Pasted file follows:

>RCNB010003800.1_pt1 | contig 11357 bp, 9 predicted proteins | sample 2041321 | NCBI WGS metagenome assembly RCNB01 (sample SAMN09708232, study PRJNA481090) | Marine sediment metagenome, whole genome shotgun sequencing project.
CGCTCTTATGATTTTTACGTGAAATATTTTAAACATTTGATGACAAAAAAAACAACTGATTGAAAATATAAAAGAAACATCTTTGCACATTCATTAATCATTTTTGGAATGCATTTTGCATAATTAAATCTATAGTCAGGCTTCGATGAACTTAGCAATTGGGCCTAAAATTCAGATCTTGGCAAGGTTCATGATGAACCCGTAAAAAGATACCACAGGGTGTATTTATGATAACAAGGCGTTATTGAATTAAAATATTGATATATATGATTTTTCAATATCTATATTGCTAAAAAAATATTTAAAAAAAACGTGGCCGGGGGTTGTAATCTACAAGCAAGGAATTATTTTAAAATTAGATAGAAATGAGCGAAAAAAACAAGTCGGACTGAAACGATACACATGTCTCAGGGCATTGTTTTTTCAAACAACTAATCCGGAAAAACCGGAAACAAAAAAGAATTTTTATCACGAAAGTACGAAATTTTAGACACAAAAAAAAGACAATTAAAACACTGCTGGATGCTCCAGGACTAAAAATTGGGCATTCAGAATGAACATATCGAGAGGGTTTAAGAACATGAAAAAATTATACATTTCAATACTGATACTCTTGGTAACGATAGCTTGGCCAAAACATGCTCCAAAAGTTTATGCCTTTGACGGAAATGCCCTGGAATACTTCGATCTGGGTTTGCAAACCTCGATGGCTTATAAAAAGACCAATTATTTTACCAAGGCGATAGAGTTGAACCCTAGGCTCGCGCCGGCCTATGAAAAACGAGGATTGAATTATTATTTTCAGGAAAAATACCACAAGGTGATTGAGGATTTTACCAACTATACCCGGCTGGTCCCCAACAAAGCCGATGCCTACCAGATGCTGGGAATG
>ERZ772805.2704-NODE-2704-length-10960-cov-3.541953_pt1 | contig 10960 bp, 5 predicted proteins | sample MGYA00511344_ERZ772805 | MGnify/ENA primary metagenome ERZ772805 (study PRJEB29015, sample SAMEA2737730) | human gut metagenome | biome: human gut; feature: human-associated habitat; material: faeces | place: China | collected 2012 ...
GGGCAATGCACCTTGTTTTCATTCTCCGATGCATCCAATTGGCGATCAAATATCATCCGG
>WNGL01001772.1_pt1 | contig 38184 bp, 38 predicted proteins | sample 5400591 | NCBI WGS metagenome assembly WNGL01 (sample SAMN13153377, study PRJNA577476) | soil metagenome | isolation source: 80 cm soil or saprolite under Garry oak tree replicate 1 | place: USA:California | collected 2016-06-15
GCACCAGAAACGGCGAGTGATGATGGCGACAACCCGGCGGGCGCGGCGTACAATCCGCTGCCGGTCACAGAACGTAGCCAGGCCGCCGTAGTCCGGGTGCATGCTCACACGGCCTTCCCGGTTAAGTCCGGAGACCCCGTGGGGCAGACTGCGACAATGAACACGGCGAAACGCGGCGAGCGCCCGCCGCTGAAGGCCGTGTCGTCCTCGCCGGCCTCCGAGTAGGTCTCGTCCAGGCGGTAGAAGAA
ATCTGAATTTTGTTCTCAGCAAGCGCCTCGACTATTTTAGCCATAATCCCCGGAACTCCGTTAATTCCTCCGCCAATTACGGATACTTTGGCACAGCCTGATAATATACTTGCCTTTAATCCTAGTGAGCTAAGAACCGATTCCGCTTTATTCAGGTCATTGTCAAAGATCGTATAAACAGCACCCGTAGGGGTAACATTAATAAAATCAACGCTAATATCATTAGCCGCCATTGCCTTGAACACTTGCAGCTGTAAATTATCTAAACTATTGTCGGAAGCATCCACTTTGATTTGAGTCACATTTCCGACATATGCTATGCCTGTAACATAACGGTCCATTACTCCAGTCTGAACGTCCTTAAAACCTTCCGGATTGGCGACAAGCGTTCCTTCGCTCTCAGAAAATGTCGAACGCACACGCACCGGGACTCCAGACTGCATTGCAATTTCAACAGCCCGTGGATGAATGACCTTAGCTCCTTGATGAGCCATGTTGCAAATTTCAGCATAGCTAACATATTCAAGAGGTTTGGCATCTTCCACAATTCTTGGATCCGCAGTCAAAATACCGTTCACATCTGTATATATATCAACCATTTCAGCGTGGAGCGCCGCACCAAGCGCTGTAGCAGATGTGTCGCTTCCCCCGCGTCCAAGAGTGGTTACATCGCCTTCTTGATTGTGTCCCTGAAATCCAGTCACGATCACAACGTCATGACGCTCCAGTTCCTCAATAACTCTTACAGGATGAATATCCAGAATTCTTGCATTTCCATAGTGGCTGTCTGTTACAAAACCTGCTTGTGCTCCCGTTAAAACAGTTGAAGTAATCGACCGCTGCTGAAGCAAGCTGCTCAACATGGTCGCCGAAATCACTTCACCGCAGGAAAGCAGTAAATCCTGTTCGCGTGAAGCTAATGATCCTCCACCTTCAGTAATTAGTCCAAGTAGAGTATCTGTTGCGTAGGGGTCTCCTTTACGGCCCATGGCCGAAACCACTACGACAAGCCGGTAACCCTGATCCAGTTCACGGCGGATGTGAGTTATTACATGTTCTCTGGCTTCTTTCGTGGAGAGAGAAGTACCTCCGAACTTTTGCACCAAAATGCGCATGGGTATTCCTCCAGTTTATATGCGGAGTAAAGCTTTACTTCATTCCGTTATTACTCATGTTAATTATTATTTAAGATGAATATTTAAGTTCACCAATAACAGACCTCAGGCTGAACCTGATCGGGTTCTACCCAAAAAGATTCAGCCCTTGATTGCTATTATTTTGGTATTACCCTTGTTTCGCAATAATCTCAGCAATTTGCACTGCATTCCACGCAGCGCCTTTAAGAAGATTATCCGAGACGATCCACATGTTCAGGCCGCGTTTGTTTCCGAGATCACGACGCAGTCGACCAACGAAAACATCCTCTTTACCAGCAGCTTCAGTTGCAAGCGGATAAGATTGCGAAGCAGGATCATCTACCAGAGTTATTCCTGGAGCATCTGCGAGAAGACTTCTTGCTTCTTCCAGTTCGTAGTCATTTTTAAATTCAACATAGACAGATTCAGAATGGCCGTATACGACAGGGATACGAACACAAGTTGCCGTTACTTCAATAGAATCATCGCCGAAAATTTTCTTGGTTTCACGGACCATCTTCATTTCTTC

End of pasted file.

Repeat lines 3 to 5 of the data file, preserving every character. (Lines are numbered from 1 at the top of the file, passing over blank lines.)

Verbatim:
>ERZ772805.2704-NODE-2704-length-10960-cov-3.541953_pt1 | contig 10960 bp, 5 predicted proteins | sample MGYA00511344_ERZ772805 | MGnify/ENA primary metagenome ERZ772805 (study PRJEB29015, sample SAMEA2737730) | human gut metagenome | biome: human gut; feature: human-associated habitat; material: faeces | place: China | collected 2012 ...
GGGCAATGCACCTTGTTTTCATTCTCCGATGCATCCAATTGGCGATCAAATATCATCCGG
>WNGL01001772.1_pt1 | contig 38184 bp, 38 predicted proteins | sample 5400591 | NCBI WGS metagenome assembly WNGL01 (sample SAMN13153377, study PRJNA577476) | soil metagenome | isolation source: 80 cm soil or saprolite under Garry oak tree replicate 1 | place: USA:California | collected 2016-06-15